Appeal, No. 137, Jan. T., 1973, from judgment of sentence of Court of Common Pleas of Chester County, Jan. T., 1970, No. 160, in case of Commonwealth of Pennsylvania v. Ernest David Jones. Judgment of sentence affirmed.
John R. Merrick, Public Defender, for appellant.
Michael Joseph Melody, Jr., First Assistant District Attorney, and William H. Lamb, District Attorney, for Commonwealth, appellee.
Before Eagen, O'brien, Roberts, Pomeroy, Nix and Manderino, JJ.
The Court being equally divided, the judgment of sentence is affirmed.
Mr. Chief Justice JONES took no part in the consideration or decision of this case.
The judgment of sentence should be reversed and appellant granted a new trial.
Opinion IN SUPPORT OF AFFIRMANCE BY MR. JUSTICE NIX:
This appeal questions the rule in this Commonwealth which permits the trial court to refuse a charge of voluntary manslaughter under a murder indictment where the evidence does not provide a basis for finding passion or legal provocation. n.1 It is contended that in
view of the statements by this court, that the jury always has the power under a murder indictment to return a verdict of voluntary manslaughter although the classical requirements of the crime of manslaughter are absent,*fn2 requires the court upon request to give such a charge.
The appellant, Ernest David Jones, was convicted by a jury of first degree murder and a life sentence was imposed. Motions for a new trial were argued and denied. This direct appeal followed. The evidence presented at trial indicated that the victim was shot approximately nineteen times by a.22 caliber rifle apparently while he was sleeping in a locked motor vehicle. The Commonwealth established that the rifle
which fired the shots causing death had been in the possession of the appellant on the morning of the day of the murder. In addition, the appellant admitted to a witness, Ms. Carolyn Hendrickson, that he in fact had shot and killed the deceased. Although conceding that there was no evidence upon which the jury could properly return a finding of voluntary manslaughter the defense specifically requested a charge of voluntary manslaughter and that request was denied and an exception allowed.
Since in recent months serious question has been raised as to our rule with reference to the right of the trial judge to refuse the charge as to voluntary manslaughter under a murder indictment a brief history at this point would be helpful in appraising the current state of the law in this regard.
Until near the end of the Fifteenth century all felonious homicides were punishable by death and by forfeiture of lands and goods; although the accused's life might be saved if he fell within the scope of benefit of clergy.*fn3 As yet, it had not been recognized that homicides feloniously perpetrated might differ in degree. Thus, manslaughter as a crime distinguishable from the more serious offense of murder did not exist. However, a series of statutes,*fn4 during the period from 1496 to 1547 withdrew benefit of clergy from murder with malice aforethought (malice prepensed). This resulted in a division of felonious homicide into two categories, that with and without malice aforethought. In the first, designated as murder, the benefit of clergy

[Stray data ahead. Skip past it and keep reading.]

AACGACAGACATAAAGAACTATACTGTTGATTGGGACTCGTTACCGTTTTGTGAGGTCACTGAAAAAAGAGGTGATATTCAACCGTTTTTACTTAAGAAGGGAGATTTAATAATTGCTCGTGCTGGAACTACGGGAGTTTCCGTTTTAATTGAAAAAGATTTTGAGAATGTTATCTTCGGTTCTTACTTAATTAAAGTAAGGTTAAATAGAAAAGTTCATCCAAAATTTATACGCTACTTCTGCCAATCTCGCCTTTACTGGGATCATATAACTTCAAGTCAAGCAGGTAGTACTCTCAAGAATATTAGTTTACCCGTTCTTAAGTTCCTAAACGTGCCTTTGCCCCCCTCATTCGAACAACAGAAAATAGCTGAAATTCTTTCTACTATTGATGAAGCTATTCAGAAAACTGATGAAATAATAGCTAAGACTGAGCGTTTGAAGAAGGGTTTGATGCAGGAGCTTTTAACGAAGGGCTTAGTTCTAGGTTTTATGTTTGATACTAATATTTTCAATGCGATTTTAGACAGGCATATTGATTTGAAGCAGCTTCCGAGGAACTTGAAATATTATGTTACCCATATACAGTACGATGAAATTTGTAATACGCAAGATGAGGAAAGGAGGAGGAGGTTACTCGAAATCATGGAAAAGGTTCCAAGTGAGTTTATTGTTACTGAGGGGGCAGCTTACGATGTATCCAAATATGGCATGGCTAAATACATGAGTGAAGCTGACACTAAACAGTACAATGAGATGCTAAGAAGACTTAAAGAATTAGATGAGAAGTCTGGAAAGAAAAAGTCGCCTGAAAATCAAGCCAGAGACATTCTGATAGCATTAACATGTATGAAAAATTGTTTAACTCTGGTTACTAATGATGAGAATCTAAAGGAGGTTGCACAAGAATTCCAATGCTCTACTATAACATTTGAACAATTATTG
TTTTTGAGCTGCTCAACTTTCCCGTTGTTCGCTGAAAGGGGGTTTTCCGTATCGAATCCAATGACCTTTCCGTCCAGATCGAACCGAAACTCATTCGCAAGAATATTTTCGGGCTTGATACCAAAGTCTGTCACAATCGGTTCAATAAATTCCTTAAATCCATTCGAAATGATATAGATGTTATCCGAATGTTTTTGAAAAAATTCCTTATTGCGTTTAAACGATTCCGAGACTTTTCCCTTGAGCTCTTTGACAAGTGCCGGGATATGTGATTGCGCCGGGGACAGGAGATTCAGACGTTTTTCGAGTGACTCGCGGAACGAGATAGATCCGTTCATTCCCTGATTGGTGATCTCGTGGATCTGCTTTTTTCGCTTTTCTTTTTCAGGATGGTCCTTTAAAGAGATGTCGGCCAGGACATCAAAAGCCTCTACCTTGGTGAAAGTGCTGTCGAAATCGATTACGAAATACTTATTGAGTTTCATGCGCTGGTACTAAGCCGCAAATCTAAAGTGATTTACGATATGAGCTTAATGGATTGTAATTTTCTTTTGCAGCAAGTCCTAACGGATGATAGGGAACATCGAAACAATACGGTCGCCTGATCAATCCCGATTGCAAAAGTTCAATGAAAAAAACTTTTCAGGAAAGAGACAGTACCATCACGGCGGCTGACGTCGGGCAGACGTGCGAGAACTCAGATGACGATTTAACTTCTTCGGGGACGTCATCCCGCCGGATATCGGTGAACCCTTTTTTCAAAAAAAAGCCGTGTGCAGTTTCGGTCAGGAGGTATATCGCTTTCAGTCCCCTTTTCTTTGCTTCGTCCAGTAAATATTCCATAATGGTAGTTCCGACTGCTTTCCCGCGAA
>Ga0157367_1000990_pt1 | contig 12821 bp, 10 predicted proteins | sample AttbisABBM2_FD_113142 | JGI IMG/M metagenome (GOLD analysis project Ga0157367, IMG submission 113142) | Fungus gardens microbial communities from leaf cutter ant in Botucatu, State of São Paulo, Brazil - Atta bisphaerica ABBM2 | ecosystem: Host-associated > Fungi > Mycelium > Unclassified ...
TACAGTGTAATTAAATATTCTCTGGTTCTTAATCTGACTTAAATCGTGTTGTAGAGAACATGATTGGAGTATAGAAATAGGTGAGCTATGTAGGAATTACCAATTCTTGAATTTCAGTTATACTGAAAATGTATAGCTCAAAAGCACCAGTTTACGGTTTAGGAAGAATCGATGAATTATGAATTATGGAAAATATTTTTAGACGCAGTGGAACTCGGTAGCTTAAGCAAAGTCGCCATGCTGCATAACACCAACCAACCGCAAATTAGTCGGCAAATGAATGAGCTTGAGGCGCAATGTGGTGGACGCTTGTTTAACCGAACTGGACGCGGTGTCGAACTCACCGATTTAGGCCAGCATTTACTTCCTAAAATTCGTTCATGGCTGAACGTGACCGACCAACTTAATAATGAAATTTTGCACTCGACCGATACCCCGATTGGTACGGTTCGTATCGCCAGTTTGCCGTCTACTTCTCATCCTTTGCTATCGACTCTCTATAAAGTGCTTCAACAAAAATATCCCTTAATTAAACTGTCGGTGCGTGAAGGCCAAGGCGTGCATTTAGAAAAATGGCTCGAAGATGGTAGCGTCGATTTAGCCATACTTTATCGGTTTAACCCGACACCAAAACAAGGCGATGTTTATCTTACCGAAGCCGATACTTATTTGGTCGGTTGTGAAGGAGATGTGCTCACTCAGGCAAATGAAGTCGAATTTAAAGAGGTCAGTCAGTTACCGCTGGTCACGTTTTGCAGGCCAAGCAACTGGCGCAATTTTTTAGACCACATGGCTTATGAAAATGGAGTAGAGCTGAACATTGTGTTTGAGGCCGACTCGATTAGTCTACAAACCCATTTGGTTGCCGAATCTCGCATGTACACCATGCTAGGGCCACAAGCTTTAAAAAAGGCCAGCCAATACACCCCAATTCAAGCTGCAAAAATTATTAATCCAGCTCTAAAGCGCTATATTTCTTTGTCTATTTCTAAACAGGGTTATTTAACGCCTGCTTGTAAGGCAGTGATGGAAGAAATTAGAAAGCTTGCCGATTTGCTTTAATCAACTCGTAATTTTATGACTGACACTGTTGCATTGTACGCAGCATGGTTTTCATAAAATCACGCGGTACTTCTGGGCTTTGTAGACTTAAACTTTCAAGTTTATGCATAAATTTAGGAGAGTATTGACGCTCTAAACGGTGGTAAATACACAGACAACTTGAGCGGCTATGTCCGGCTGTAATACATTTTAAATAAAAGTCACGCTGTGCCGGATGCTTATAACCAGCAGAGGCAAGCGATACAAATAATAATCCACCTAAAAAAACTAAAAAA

was excluded and the punishment was death. The second, homicide without malice, subsequently manslaughter, was not capital even though intentional, if committed in the heat of passion upon adequate provocation. The English court's problem was to determine when such passion should suffice to avoid the death penalty.
In addition to creating a distinction in the law of felonious homicide between the capital crime of murder and the non-capital crime of manslaughter, it was established that a person indicted for the murder of another with malice aforethought might be found guilty of manslaughter. It was reasoned that the offenses did not differ in kind or nature but only in degree - not in substance of the fact from murder, but only in the ensuing circumstances, a variance as to which did not hurt the verdict.*fn5 Salisbury's Case, 1 Plow. 101 (1554); MacKalley's Case, 9 Co. Rep. 65, 67b (1611). The law has to the same effect been stated by Sir Mathew Hale and by Serjeant Hawkins in their respective Pleas of the Crown.*fn6 1 Hale's P.C. 449, 466; 2 Hawk. P.C. c.47, § 4.
American authorities are in accord:*fn7 "Pursuant to a general rule of the common law, when an indictment charges an offense that includes within its description another offense of less grade or lower degree, the jury properly may find the accused guilty of the less offense. And it is a familiar application of the doctrine that under an indictment charging murder in the common law form the defendant may be convicted of any of the grades of culpable homicide.... That the crime under the law and facts ought to be fixed at a higher grade or degree does not affect the application of the rule. It is deemed to be wholly within the province of the jury to fix the punishment; and even though the evidence may fully disclose that the defendant was guilty of a higher degree than that found against him still the verdict cannot be disturbed for that reason. The courts recognize that it is not an uncommon thing for a jury, out of sympathy, or what they conceive to be extenuating ...